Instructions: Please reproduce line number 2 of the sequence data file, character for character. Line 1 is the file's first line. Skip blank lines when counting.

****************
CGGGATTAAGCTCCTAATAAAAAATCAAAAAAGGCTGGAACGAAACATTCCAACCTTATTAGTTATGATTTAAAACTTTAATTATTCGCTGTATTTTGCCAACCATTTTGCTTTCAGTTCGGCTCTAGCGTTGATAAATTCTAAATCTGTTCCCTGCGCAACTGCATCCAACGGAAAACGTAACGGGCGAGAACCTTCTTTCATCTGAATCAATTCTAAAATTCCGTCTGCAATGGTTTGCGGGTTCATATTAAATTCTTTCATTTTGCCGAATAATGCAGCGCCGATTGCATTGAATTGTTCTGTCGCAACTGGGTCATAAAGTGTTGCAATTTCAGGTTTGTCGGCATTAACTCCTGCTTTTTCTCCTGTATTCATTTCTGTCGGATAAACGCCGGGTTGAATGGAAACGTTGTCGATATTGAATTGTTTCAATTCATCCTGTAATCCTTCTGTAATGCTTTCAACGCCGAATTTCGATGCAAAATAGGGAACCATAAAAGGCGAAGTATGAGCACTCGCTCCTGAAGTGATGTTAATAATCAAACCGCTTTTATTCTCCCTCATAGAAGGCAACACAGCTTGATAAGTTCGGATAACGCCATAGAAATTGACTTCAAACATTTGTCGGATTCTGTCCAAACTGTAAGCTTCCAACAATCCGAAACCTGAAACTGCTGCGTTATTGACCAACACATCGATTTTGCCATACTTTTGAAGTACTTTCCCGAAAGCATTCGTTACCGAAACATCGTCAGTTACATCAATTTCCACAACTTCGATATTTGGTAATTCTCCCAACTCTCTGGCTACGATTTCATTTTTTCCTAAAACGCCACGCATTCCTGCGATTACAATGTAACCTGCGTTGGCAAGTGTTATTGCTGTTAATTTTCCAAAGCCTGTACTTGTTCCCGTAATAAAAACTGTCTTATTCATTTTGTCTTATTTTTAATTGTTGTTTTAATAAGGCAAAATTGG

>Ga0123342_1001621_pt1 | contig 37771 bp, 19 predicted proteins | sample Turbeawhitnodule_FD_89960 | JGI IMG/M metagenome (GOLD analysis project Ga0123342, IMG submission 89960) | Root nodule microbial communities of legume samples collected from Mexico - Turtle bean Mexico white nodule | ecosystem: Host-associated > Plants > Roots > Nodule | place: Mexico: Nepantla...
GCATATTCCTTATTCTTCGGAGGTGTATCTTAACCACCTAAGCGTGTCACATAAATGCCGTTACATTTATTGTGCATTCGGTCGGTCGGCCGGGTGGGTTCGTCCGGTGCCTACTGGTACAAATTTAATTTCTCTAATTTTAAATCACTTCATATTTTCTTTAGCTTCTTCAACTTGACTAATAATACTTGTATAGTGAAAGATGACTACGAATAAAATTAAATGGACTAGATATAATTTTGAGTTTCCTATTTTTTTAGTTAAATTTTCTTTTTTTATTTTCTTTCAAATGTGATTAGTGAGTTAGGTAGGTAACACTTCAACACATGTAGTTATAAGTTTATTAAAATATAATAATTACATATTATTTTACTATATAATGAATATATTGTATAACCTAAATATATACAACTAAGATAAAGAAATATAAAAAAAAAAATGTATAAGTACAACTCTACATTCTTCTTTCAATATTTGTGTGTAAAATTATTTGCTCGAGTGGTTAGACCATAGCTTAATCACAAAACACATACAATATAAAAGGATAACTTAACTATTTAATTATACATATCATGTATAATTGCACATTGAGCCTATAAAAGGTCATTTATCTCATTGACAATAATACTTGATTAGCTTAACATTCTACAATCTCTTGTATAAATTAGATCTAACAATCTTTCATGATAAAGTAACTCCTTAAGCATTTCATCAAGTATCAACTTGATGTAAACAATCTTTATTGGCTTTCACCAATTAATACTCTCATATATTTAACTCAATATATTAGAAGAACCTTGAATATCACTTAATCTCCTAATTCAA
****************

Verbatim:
>Ga0123342_1001621_pt1 | contig 37771 bp, 19 predicted proteins | sample Turbeawhitnodule_FD_89960 | JGI IMG/M metagenome (GOLD analysis project Ga0123342, IMG submission 89960) | Root nodule microbial communities of legume samples collected from Mexico - Turtle bean Mexico white nodule | ecosystem: Host-associated > Plants > Roots > Nodule | place: Mexico: Nepantla...